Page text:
The big question is how to construct scholarly literature for new forms of analysis. Who will perform the value-added service of providing context?
[msp: The big question facing open access is not whether it should or should not replace current publishing models. Who will format the literature to optimize data mining? Who will provide the markup?]

[msp: How different is data mining from traditional research? The literal definition of re-search is just that: searching the literature, searching the known body of knowledge, again and again. Data mining can quickly perform searches and analyses that could take scholar a lifetime. Other than speed and quantity, however, is there an essential difference? ]

How is data mining different from traditional research? The scale is different; it’s beyond human scale. Data mining allows meta analysis across disciplines. The “context” that we are adding to the literature through taxonomies and tagging schemes is to help machines do what humans do. Humans bring a spark of insight to the research process. Humans make rapid connections and create new relationships among ideas.

What's ahead for scholarly communication

[n.b., this entry is a mash-up of all presentations at this session.]
  • Greg Tananbaum – Consultant
  • James Mullins – Dean of Libraries, Purdue University
  • Ian Russell, Chief Executive, Association of Learned & Professional Society Publishers
Changes in scholarly communication
  • Integration of data in primary literature.
  • Preservation of digital archive.
  • Government intervention – unfunded mandates.
The need for authoritative scholarly literature that’s been vetted and peer reviewed is as great as ever. Cf., the endangered Northwest tree octopus.

The Dragon Economy: the next scientific revolution is coming from the East.

In China, R&D spending has tripled in the last 10 years. 1.23% of the GDP is spent on R&D. This is a huge amount, comparatively, and the Chinese government intends to invest 2.5% of the GDP by 2020. The Chinese are making a significant investment in the infrastructure. In the US, research funding is harder to come by.

Researchers trained in the States and other Western countries are returning to China, because of better funding, better salaries, and post-9/11 immigration problems.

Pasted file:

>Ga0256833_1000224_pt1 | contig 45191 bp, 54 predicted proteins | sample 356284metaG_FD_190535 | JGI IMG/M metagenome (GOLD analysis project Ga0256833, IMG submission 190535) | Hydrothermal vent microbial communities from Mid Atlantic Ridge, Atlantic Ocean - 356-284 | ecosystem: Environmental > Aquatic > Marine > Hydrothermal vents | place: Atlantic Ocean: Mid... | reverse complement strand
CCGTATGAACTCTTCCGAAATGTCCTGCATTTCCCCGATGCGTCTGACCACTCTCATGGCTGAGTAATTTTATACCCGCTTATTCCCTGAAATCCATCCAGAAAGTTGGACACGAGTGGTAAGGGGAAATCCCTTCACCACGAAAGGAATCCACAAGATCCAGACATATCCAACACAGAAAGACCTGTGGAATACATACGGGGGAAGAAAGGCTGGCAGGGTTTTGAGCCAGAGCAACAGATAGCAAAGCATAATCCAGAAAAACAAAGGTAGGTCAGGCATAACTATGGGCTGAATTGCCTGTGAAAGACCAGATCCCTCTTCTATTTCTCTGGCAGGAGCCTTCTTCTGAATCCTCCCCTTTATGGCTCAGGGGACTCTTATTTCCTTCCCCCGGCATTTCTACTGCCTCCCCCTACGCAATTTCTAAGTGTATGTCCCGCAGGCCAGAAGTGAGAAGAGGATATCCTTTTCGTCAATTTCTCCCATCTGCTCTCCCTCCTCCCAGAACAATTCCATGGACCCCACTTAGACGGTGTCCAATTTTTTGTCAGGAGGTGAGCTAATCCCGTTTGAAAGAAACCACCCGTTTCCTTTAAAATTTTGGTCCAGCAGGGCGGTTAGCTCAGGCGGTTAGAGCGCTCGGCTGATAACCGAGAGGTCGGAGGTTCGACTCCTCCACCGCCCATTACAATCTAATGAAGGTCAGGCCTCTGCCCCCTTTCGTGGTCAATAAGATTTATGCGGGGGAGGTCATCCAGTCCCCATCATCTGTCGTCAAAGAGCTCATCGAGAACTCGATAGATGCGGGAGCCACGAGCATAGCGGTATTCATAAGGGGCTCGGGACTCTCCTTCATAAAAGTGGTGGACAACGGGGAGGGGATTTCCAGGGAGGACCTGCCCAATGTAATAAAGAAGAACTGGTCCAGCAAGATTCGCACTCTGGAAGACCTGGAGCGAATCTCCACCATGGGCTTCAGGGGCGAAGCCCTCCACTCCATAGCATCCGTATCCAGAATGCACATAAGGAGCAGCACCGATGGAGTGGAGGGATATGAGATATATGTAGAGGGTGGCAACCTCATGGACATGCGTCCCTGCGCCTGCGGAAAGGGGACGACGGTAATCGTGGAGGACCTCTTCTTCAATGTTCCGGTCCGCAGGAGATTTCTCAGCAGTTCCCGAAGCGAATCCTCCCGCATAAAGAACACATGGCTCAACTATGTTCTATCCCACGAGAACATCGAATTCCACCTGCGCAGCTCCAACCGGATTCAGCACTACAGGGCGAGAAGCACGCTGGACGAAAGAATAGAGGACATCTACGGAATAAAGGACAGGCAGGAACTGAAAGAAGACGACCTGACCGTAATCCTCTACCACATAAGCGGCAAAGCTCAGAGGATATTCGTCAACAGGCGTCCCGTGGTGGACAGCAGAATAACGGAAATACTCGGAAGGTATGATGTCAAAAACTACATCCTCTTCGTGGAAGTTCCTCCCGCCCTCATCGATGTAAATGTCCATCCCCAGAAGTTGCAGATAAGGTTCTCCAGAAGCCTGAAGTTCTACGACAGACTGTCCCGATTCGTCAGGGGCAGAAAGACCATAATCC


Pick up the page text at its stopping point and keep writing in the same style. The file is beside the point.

Researchers and academics are revered in China. These scholars are bringing teaching and research methods from the West . Returning academics are forcing higher standards for research and publication.

University enrollment tripled between 1995 and 2003. China's current world share of all science papers is 7%.

English is compulsory in high school. There are 110 million Chinese studying English, compared to 50,000 Americans studying Chinese.

This article from JCB, Wells, 2007: 176:4 376-401 was referenced. It provides a good overview of the current research environment in China.

Espresso Book Publishing Machine

Any book published in last five years will never be out of print. Why buy and store books? The Espresso printer downloads and prints bound copies in 3 minutes. The copies are not archival quality, but so what? The archival copy is the digital version. New York Public Library has purchased an Espresso, and NYU is experimenting. At $20,000 it’s not out of reach. Will Google be the shared digital repository?

Librarians and the Research Process

Librarians traditionally consider the research process complete after examining tertiary or secondary sources. This is no longer adequate according to researchers. The research article itself provides the best metadata to re-search the literature. Researchers are finding ways to automate the process of taking new terminology and language from newly published articles and use it to search the literature.

Research in progress should be archived and preserved. Librarians should insert themselves further upstream in the research process. Don’t wait for the published article. Archive and preserve digital data produced in the research process.

Projects to Preserve Digital Data

Purdue Ionomics Information Management System
Information Flow and data storage project funding by NSF. This is what a library is!

Sustainable Digital Data Preservation and Access Net Partners. DataNET

The new role of librarians is to help researchers organize data. The library must insert itself into the research process before publication.

Thoughts on Unweaving the Web

  • Deborah E. Wiley – Senior Vice President, Corporate Communications, John Wiley & Sons, Inc.

[n.b., Just a few nuggets from Ms. Wiley's talk]

2006 was Wiley's bicentennial year. Ms. Wiley is part of the sixth generation to manage the company, and there is a 7th generation waiting in the wings. In 1807, Charles Wiley founded a print shop in lower Manhattan. At the time, he supplied books to private libraries and scholars.

Today, 50% sales are outside US.

What is the most over-discussed scholarly communication issue: OPEN ACCESS! Ms. Wiley observed that there is much repetition of principles and declarations. Not enough attention is focused on the business model, and scholars themselves are not that interested.

Today journals are records of research. Tomorrow, the record could be the conversation about research, or the research process itself.